Uploaded by Trisha Socorro Balanquit

AP Balitaan 1

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Rice Tarrification
NEDA – implement rules and regulations (draft IRR)
Terms to Remember:
1. Tariffs – taxes on import goods (expensive)
2. Quantitative Restrictions
Limit to amount of good to be
imported
Imposed on rice (protection for
farmers)
Not beneficial to consumers & farmer
3. Minimum Access Volume
Quantity of specific good, imported
with a lower tariff
Changes:
1. Abolishes quantitative restrictions (steady supple
of rice)
2. Lower rice prices and inflation rate
Low Prices: (how?)
1. can go lower than NFA’s recent selling price
2. low inflation rates (0.5-0.7 percentage
points)
NFA – buffer stocking/storing rice for clamities and
emergencies
buy rice exclusively from farmers
bid out of market distribution
Farmers – better tools & seeds (productivity
RCEF=P10B+ than regular budget of DA
Draft IRR=efficient monitoring system
(fund benefits)
Government=P5B; special allotment
release order
Traders – need to learn futures trading
Traders won’t import (high domestic
supply)
Supply Issues: (addressed)
1. President: lower the applied tariff rate
(forecasted shortage; limited time)
2. 3-year import average = 125%
Agriculture: (long-term plan)
1. Formulation of Rice Industry Roadmap;
collab with relevant agencies with due
consultation with stakeholders
2. Ensure activities and investments by DA,
NEDA, DOBM, DOF, etc.
Measles Crisis
Recently:
1. Early February : Measles outbreak
Increased 122% compared to 2017
2. 4000+ cases and 70 deaths
3. Parents: unwillingness to immunize babies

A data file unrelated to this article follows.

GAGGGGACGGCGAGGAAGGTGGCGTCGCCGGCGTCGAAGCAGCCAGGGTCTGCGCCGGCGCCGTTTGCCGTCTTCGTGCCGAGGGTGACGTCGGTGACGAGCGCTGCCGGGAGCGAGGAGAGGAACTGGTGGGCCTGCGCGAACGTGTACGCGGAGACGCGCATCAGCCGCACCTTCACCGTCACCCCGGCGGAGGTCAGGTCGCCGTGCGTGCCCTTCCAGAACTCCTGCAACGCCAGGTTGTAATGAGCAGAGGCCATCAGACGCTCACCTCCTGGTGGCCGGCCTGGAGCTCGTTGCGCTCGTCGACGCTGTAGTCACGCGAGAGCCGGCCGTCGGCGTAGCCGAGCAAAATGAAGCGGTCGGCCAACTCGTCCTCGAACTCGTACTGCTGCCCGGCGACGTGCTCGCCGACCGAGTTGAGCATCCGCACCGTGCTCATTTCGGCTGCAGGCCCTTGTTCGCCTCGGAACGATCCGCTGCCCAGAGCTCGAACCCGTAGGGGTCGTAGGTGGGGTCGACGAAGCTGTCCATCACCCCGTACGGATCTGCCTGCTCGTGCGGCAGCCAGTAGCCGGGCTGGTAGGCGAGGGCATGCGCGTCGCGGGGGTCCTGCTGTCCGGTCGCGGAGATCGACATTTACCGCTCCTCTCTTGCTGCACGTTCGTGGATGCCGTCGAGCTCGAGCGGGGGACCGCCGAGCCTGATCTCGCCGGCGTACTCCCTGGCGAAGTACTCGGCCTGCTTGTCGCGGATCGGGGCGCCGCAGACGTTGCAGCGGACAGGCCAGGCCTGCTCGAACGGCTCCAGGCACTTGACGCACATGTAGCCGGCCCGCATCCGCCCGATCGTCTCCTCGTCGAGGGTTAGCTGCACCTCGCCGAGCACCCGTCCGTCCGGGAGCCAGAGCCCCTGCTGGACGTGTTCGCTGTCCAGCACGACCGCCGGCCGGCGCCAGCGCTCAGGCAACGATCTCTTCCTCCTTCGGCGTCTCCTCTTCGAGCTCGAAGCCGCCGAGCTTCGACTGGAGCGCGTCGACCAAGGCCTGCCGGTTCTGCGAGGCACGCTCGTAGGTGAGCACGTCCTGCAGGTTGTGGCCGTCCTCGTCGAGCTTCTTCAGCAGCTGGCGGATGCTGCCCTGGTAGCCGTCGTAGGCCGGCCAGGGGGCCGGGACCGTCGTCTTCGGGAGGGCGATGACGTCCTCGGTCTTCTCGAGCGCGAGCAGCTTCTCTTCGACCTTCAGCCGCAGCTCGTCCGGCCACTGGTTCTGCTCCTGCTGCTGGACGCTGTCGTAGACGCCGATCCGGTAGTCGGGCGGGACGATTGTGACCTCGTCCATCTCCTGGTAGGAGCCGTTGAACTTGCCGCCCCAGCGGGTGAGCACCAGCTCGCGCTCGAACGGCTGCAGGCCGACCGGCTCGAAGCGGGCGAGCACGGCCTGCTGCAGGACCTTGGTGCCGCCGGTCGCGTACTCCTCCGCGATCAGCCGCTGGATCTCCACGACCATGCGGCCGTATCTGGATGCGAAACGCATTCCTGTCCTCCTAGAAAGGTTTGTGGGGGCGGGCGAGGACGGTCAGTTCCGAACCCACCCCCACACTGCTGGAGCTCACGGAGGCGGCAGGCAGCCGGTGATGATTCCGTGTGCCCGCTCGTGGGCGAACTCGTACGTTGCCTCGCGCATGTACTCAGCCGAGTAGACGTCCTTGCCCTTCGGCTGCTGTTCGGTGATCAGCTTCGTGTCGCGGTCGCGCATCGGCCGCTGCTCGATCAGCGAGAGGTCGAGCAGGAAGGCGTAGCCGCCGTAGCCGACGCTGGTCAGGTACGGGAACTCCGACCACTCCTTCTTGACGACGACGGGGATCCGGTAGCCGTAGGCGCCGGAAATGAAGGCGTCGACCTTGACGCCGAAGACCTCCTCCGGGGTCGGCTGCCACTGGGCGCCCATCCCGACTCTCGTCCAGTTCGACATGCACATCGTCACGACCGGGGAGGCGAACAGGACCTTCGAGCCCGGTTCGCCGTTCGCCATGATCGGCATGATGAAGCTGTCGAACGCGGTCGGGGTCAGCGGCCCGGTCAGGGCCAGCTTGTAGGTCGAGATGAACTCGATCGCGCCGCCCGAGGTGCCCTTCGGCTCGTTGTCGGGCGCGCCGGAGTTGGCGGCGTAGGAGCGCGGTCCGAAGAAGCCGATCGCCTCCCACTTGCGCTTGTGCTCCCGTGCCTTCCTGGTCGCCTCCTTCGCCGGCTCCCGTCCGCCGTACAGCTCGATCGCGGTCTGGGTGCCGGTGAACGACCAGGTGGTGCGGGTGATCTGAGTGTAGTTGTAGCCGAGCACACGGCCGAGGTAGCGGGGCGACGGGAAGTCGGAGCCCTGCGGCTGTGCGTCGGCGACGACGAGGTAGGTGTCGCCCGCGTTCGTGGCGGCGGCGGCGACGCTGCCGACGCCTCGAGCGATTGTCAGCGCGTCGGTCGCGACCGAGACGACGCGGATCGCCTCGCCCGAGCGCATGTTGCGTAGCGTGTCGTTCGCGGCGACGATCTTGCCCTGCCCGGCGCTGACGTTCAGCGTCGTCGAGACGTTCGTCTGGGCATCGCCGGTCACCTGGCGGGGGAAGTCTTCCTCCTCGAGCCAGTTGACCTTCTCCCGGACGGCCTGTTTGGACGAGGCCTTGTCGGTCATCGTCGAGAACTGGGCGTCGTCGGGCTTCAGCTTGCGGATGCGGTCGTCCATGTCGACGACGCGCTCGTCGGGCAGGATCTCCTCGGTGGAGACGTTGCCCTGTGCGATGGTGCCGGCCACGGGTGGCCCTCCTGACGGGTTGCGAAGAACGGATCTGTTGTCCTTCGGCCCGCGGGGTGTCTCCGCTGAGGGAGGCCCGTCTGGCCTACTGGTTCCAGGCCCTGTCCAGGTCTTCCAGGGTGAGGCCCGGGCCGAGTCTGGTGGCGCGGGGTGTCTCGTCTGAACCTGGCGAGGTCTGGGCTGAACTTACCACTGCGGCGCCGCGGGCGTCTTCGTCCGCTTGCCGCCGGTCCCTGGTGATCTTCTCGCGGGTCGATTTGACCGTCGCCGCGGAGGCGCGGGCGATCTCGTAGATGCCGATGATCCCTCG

4. Health and government authorities:
pleading parents to vaccinate children
Agencies:
 Philippine Pediatric Society
 Philippine Foundation for Vaccination
 UNICEF
 Department of Health
Past Records on Measles:
1. 2017 – 547%; 5000+ measles cases
2. 2005 – almost no deaths from measles
Struggles of Doctors:
1. Vaccinate communities
2. Newfound fear of immunization
Dengvaxia Incident 2017:
Sanofi Pasteur
Administered to 8000 public school
students
39 deaths of children
Who was Blame?
1. Health professionals – gov’t linked a
fraction to the vaccines (innocent)
“child killers”
Insulted, shunned out, lambasted
2. Media – adding fuel to fear
3 major newspapers (politics of the
scare)
Vaccine Hesitancy – resistance to immunization in
the West
Global Wave Measles Outbreak – 6.7M cases (2017)
Mass Immunization Campaign (solution)
Measles “fast lines” in gov’t hospitals
Armed forces to conflict/remote areas
Goal - massive advocacy campaign
Led by well-known personalities
Counter the mistrust of vaccines
(urban) and lack of awareness (rural)
Prompt more parents to inquire
vaccinations